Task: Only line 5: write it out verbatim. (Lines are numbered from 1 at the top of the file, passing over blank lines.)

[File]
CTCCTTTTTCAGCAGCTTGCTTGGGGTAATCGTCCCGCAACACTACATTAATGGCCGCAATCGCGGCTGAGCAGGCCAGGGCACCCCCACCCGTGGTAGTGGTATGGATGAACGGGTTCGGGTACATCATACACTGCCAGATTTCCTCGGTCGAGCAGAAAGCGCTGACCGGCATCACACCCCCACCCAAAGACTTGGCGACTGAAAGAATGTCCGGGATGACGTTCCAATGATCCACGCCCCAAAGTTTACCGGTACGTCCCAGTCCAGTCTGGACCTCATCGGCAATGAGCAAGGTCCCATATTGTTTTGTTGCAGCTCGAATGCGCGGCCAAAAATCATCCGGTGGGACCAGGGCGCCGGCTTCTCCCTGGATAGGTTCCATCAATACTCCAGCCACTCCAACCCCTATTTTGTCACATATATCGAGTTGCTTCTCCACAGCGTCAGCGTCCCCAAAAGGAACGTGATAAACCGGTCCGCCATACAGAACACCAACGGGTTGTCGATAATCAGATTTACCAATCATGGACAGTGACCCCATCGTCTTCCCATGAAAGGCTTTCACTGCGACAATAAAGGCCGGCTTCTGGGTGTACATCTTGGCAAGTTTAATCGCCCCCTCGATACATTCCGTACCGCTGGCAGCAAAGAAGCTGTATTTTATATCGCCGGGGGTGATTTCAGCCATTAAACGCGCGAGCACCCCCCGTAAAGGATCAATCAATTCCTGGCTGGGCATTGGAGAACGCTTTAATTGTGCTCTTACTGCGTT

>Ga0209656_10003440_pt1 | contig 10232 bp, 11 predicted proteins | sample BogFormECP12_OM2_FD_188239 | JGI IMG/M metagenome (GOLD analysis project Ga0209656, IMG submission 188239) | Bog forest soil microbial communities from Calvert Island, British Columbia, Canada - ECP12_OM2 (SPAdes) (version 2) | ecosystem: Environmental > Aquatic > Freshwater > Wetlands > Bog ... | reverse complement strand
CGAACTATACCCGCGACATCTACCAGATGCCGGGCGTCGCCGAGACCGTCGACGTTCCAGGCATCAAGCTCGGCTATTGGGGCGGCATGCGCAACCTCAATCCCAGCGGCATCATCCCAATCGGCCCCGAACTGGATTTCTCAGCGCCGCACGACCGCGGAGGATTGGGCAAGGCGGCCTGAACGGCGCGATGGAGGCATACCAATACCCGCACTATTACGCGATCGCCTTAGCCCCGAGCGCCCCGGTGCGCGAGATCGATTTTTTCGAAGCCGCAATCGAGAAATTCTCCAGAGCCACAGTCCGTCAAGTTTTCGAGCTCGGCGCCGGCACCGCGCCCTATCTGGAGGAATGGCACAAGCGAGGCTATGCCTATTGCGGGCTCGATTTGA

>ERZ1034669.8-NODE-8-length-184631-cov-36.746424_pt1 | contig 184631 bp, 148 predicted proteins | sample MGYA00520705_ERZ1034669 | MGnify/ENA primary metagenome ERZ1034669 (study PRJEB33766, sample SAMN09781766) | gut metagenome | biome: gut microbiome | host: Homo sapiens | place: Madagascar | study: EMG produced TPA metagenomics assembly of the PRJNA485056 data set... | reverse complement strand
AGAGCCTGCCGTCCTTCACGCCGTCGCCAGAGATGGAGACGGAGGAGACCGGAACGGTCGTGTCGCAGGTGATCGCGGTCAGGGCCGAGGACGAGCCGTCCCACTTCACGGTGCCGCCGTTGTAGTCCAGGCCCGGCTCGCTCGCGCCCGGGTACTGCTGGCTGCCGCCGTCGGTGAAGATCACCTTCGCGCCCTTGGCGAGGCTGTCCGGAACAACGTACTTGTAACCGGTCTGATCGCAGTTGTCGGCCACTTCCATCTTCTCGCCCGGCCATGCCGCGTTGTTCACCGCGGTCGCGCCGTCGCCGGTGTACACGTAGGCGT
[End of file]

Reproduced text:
AGAGCCTGCCGTCCTTCACGCCGTCGCCAGAGATGGAGACGGAGGAGACCGGAACGGTCGTGTCGCAGGTGATCGCGGTCAGGGCCGAGGACGAGCCGTCCCACTTCACGGTGCCGCCGTTGTAGTCCAGGCCCGGCTCGCTCGCGCCCGGGTACTGCTGGCTGCCGCCGTCGGTGAAGATCACCTTCGCGCCCTTGGCGAGGCTGTCCGGAACAACGTACTTGTAACCGGTCTGATCGCAGTTGTCGGCCACTTCCATCTTCTCGCCCGGCCATGCCGCGTTGTTCACCGCGGTCGCGCCGTCGCCGGTGTACACGTAGGCGT